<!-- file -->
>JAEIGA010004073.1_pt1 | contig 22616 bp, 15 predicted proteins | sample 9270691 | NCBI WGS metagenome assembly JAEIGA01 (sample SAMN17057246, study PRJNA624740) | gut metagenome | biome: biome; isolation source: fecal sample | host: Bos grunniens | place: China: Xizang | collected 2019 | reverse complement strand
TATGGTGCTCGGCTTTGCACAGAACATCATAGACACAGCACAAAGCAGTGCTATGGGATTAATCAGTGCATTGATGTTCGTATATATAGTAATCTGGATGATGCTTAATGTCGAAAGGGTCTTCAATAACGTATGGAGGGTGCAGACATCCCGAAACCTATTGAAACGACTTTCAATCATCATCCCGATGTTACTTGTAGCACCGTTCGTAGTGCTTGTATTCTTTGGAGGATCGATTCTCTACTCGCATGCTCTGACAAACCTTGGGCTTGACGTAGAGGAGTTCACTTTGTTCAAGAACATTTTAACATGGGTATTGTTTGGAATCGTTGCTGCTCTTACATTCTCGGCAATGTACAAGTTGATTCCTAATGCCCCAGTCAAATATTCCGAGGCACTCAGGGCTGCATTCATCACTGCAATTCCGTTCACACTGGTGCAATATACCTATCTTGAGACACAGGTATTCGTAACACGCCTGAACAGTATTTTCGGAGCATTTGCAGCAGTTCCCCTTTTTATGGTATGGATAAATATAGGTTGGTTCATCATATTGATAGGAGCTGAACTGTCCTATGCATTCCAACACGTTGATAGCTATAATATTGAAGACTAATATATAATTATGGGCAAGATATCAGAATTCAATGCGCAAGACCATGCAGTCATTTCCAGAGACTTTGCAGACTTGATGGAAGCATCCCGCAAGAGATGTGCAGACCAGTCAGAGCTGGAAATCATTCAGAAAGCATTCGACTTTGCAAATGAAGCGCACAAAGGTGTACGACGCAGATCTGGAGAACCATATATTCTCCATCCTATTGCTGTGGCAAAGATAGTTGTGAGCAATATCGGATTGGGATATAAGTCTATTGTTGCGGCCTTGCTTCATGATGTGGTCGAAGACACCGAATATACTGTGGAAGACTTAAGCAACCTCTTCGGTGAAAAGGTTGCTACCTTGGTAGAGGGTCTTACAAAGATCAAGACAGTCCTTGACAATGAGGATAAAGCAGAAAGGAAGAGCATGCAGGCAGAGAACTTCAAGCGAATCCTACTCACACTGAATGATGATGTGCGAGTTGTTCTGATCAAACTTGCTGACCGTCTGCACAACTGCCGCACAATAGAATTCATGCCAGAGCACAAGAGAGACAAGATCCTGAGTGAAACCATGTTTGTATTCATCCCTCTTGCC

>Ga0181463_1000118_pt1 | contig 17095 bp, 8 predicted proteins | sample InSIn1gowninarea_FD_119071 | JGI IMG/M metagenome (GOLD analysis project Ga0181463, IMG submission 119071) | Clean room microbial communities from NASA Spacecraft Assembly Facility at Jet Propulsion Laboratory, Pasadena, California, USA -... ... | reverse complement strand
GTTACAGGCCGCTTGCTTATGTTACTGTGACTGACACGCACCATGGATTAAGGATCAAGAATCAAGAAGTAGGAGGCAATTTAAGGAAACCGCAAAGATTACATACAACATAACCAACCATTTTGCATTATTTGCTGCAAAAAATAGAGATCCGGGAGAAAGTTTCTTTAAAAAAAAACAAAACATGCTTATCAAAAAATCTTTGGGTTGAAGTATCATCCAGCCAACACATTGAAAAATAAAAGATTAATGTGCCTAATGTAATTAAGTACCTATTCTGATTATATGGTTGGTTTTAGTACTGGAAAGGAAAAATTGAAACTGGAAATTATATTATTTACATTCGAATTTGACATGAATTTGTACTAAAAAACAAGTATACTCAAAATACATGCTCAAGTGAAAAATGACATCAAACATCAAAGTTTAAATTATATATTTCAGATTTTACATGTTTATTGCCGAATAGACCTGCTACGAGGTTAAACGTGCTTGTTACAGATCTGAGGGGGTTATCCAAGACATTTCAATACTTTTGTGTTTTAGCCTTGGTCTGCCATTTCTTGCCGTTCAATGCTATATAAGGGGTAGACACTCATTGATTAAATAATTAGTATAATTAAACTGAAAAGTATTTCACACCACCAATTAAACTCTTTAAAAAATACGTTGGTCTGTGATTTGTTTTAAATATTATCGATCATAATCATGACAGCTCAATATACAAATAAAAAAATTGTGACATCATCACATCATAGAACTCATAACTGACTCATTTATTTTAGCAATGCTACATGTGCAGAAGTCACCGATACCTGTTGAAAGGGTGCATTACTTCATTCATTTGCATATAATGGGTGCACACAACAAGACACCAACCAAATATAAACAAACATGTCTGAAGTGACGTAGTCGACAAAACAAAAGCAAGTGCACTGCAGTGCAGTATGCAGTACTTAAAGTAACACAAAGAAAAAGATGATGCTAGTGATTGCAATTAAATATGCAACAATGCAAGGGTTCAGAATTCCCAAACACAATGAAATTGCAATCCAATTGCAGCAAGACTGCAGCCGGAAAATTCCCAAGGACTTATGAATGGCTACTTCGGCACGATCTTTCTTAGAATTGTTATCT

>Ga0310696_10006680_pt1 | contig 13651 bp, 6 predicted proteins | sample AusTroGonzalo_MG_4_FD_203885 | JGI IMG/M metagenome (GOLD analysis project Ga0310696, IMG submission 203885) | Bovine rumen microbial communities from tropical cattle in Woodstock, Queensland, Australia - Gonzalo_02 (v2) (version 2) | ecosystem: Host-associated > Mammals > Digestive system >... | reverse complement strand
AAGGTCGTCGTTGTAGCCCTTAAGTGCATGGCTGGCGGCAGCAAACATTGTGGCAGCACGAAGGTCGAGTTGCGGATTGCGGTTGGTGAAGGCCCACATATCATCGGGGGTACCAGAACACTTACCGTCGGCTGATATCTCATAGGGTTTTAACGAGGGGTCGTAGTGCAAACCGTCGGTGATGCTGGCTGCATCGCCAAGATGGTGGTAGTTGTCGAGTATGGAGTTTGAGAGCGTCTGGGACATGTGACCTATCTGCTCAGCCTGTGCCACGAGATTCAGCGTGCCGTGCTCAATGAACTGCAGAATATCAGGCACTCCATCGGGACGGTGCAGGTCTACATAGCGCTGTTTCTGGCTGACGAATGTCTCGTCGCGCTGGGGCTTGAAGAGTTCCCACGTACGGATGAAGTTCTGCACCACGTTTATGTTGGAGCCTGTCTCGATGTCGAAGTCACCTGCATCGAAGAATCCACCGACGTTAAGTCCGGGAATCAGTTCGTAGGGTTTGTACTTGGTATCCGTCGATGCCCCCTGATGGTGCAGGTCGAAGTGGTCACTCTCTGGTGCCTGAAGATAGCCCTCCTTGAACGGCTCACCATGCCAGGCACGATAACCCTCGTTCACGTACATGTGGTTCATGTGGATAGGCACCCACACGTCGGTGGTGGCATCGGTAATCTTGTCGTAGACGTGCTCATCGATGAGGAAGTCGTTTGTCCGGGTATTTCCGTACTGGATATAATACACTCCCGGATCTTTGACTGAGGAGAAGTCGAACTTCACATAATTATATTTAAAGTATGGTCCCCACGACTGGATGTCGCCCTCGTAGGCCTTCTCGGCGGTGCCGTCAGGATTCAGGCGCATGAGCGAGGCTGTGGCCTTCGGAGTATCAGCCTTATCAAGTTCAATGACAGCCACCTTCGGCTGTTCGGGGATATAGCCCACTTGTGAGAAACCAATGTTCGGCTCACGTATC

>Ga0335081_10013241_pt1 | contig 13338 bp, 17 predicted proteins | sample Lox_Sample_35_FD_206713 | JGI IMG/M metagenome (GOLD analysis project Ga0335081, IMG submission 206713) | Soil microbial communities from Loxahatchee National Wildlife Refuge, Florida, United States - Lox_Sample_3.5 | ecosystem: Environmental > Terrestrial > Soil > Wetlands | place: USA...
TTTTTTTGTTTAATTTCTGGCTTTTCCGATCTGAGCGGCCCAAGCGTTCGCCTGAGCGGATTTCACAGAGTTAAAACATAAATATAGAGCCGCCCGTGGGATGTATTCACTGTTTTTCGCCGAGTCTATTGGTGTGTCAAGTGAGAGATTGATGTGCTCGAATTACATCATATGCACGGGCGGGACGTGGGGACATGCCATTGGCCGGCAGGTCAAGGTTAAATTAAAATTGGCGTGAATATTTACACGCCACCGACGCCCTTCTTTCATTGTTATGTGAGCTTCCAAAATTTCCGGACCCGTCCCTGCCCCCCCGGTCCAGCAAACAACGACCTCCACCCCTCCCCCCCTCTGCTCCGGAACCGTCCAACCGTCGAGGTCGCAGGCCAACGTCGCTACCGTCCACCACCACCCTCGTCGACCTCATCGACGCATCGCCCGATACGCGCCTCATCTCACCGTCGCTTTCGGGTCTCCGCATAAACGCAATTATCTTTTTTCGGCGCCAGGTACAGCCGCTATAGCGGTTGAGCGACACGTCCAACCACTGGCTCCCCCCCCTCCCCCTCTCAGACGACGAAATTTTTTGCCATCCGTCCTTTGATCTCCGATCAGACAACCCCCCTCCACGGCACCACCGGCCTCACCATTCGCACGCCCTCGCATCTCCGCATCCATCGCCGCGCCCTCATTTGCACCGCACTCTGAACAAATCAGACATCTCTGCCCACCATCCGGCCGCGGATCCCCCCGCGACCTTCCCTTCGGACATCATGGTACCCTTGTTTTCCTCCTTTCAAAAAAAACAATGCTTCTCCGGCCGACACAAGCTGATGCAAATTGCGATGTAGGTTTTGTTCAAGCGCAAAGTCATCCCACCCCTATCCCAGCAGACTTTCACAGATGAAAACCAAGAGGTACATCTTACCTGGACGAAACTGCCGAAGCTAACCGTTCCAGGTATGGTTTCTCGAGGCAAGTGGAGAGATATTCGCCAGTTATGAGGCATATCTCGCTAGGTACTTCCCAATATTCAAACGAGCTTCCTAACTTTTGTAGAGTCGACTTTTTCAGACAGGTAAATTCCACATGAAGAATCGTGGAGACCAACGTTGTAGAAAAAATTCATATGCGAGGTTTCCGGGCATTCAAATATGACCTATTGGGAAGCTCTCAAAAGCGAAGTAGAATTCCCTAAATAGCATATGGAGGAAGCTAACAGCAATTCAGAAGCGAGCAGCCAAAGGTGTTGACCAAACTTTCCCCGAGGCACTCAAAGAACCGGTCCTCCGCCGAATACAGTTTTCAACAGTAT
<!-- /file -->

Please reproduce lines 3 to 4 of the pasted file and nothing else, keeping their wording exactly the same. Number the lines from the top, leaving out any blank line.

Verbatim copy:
>Ga0181463_1000118_pt1 | contig 17095 bp, 8 predicted proteins | sample InSIn1gowninarea_FD_119071 | JGI IMG/M metagenome (GOLD analysis project Ga0181463, IMG submission 119071) | Clean room microbial communities from NASA Spacecraft Assembly Facility at Jet Propulsion Laboratory, Pasadena, California, USA -... ... | reverse complement strand
GTTACAGGCCGCTTGCTTATGTTACTGTGACTGACACGCACCATGGATTAAGGATCAAGAATCAAGAAGTAGGAGGCAATTTAAGGAAACCGCAAAGATTACATACAACATAACCAACCATTTTGCATTATTTGCTGCAAAAAATAGAGATCCGGGAGAAAGTTTCTTTAAAAAAAAACAAAACATGCTTATCAAAAAATCTTTGGGTTGAAGTATCATCCAGCCAACACATTGAAAAATAAAAGATTAATGTGCCTAATGTAATTAAGTACCTATTCTGATTATATGGTTGGTTTTAGTACTGGAAAGGAAAAATTGAAACTGGAAATTATATTATTTACATTCGAATTTGACATGAATTTGTACTAAAAAACAAGTATACTCAAAATACATGCTCAAGTGAAAAATGACATCAAACATCAAAGTTTAAATTATATATTTCAGATTTTACATGTTTATTGCCGAATAGACCTGCTACGAGGTTAAACGTGCTTGTTACAGATCTGAGGGGGTTATCCAAGACATTTCAATACTTTTGTGTTTTAGCCTTGGTCTGCCATTTCTTGCCGTTCAATGCTATATAAGGGGTAGACACTCATTGATTAAATAATTAGTATAATTAAACTGAAAAGTATTTCACACCACCAATTAAACTCTTTAAAAAATACGTTGGTCTGTGATTTGTTTTAAATATTATCGATCATAATCATGACAGCTCAATATACAAATAAAAAAATTGTGACATCATCACATCATAGAACTCATAACTGACTCATTTATTTTAGCAATGCTACATGTGCAGAAGTCACCGATACCTGTTGAAAGGGTGCATTACTTCATTCATTTGCATATAATGGGTGCACACAACAAGACACCAACCAAATATAAACAAACATGTCTGAAGTGACGTAGTCGACAAAACAAAAGCAAGTGCACTGCAGTGCAGTATGCAGTACTTAAAGTAACACAAAGAAAAAGATGATGCTAGTGATTGCAATTAAATATGCAACAATGCAAGGGTTCAGAATTCCCAAACACAATGAAATTGCAATCCAATTGCAGCAAGACTGCAGCCGGAAAATTCCCAAGGACTTATGAATGGCTACTTCGGCACGATCTTTCTTAGAATTGTTATCT